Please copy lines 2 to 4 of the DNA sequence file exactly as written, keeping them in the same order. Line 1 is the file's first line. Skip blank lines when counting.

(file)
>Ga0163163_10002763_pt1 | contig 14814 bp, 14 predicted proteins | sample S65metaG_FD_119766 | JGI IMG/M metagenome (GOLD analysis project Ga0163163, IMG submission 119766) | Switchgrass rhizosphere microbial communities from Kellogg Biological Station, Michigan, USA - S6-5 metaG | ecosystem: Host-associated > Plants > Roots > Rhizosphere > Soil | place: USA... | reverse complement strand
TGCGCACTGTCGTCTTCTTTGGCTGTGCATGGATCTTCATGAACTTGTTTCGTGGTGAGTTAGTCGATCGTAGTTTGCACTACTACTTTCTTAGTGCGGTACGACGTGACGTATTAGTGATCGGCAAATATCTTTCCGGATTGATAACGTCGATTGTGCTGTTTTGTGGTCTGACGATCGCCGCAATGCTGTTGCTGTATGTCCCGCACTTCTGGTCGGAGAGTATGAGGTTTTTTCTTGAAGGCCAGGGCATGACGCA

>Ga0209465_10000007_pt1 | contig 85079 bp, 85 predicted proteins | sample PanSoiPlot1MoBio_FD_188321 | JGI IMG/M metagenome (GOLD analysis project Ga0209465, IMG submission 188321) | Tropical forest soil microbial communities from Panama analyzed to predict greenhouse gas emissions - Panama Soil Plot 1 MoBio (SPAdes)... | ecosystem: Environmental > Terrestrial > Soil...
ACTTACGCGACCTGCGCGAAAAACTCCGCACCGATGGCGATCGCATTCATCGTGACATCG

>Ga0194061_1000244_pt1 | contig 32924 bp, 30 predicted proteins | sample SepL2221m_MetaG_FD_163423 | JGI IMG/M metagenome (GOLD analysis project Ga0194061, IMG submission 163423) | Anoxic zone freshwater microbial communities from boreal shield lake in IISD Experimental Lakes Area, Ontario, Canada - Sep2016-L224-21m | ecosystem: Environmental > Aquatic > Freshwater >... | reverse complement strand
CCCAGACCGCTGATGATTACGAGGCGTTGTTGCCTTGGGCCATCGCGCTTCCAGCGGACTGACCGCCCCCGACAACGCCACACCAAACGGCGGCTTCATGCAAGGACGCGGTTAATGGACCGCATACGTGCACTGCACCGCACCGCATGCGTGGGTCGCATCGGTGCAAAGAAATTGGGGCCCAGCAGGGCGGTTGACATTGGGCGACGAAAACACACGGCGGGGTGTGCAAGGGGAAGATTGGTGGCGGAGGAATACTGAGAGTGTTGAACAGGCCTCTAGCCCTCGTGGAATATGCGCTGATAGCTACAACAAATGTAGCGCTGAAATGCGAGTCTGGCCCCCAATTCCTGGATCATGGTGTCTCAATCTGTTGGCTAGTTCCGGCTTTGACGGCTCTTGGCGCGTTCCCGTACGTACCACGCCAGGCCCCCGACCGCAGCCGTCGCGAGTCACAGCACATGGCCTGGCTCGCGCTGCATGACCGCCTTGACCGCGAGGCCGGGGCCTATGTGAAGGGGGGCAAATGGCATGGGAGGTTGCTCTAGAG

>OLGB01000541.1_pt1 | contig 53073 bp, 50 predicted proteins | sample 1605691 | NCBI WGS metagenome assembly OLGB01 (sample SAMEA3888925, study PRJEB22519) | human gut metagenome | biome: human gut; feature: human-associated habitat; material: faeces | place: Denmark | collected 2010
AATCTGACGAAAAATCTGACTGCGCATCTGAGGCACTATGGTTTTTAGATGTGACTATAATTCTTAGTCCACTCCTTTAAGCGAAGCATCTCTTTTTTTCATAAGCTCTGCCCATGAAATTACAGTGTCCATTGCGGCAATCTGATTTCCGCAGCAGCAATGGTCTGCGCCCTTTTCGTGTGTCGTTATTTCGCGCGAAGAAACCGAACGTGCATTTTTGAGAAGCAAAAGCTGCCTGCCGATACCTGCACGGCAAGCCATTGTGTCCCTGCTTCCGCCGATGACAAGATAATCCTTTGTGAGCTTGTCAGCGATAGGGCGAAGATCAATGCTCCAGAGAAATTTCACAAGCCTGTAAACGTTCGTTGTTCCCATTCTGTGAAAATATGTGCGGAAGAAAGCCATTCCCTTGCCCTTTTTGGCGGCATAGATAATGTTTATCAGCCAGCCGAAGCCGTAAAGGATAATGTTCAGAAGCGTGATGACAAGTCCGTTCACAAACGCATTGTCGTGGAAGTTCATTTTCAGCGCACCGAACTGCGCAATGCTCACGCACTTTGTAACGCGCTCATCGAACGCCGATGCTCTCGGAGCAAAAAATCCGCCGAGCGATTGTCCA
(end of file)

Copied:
TGCGCACTGTCGTCTTCTTTGGCTGTGCATGGATCTTCATGAACTTGTTTCGTGGTGAGTTAGTCGATCGTAGTTTGCACTACTACTTTCTTAGTGCGGTACGACGTGACGTATTAGTGATCGGCAAATATCTTTCCGGATTGATAACGTCGATTGTGCTGTTTTGTGGTCTGACGATCGCCGCAATGCTGTTGCTGTATGTCCCGCACTTCTGGTCGGAGAGTATGAGGTTTTTTCTTGAAGGCCAGGGCATGACGCA

>Ga0209465_10000007_pt1 | contig 85079 bp, 85 predicted proteins | sample PanSoiPlot1MoBio_FD_188321 | JGI IMG/M metagenome (GOLD analysis project Ga0209465, IMG submission 188321) | Tropical forest soil microbial communities from Panama analyzed to predict greenhouse gas emissions - Panama Soil Plot 1 MoBio (SPAdes)... | ecosystem: Environmental > Terrestrial > Soil...
ACTTACGCGACCTGCGCGAAAAACTCCGCACCGATGGCGATCGCATTCATCGTGACATCG